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SpaceX Starlink launch: watch how Falcon 9 delivers 60 satellites to space



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The launch of Falcon 9 in November 2019 brought with it 60 Starlink satellites. SpaceX

It is time for another flying Falcon 9 to deliver a fifth batch Starlink satellites for an orbit around SpaceX. On Sunday morning, the SpaceX workhorse rocket will add 60 satellites to the fast-growing constellation. The satellite mega constellation is designed to blast the internet over the planet but as more people are placed in orbit, astronomers are concerned that they are changing the night sky and their ability to cosmos. influence studying.

Nevertheless, the pioneering space company of Elon Musk is ready to send them on ̵

1; and the launch and return of a Falcon 9 is always a great thing. To view the launch and landing live, proceed as follows.

The Falcon 9 is scheduled to take off from Cape Canaveral Air Force Station, Florida, at approximately 10:25 am ET (7:25 pm PT) on Sunday, February 16. It will be the fourth launch this year for SpaceX, the fifth overall for Starlink and the fourth for this specific Falcon 9 rocket booster.

The weather is largely favorable at this point, with only a 10% chance that the launch will be canceled due to clouds.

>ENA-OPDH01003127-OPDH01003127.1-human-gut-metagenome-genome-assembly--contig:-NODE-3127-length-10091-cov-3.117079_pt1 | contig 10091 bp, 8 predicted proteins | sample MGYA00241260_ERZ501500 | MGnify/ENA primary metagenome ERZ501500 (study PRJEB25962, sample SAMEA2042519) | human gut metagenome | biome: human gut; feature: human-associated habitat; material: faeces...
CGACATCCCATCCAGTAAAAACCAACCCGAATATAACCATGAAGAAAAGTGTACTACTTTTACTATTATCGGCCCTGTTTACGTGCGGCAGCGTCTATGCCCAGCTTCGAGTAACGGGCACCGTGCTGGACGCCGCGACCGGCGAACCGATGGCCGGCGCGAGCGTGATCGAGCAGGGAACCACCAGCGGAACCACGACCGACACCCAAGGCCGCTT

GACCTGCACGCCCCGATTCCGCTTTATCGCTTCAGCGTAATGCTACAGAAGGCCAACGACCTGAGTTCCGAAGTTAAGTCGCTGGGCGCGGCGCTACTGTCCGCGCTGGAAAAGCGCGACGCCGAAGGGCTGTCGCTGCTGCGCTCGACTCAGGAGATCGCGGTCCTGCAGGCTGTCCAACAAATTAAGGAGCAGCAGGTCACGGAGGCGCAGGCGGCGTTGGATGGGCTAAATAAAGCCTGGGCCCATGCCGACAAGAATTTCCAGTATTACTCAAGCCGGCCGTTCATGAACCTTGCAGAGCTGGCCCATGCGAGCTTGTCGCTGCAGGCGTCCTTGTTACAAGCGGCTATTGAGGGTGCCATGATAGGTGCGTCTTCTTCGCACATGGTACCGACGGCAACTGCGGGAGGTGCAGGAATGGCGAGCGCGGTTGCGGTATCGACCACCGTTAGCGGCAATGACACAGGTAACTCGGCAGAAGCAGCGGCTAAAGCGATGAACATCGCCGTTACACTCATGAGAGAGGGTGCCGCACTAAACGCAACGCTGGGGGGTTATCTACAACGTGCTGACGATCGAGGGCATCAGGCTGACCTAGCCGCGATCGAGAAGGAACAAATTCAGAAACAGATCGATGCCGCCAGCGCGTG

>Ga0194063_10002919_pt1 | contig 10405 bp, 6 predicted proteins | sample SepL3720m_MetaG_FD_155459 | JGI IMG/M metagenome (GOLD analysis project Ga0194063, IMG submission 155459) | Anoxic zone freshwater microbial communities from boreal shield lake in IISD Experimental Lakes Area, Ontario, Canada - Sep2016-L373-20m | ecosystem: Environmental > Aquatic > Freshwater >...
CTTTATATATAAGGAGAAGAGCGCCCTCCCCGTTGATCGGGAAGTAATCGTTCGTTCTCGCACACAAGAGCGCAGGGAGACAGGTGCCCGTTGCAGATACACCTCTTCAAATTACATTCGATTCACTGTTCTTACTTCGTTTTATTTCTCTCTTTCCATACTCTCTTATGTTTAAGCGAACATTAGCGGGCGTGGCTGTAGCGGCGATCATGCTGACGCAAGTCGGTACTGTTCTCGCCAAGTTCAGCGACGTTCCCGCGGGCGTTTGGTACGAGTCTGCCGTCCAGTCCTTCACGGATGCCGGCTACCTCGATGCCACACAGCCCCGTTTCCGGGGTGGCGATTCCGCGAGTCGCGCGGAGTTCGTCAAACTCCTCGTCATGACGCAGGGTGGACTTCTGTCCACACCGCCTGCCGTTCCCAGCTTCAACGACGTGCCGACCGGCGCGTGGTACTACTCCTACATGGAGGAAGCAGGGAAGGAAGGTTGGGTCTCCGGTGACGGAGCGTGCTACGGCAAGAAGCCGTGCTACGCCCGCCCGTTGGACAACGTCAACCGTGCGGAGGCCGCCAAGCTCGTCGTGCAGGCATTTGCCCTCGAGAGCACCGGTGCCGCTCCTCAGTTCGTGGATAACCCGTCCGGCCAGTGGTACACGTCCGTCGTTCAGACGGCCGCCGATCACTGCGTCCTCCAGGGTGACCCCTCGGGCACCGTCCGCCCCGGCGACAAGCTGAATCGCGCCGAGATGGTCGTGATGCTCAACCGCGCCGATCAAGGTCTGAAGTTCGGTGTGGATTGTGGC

SpaceX has a live stream on its webcast page for every launch and this Starlink mission will be no different. You can watch the YouTube stream below, which starts at about 10 am ET. We will place a link here when it becomes available.

The backup launcher window will open 24 hours later, if necessary.

The mission will orbit the total number of Starlink satellites in orbit around 300. That is still a drop in the cosmic pond compared to the ambitions of SpaceX, which could see up to 12,000 Starlink satellites in orbit – and maybe even 30,000 more on top.

All those extra lights worried the astronomy community that the satellites could obscure their view of space, making it harder to study distant stars, planets, and radio signals. In a previous mission, SpaceX launched an experimental Starlink satellite – "DarkSat" – with a coating designed to make it less reflective and intrusive. However, the dark coating allows the satellite to absorb more heat from the sun and eventually fail, and it remains unclear whether the approach can work.


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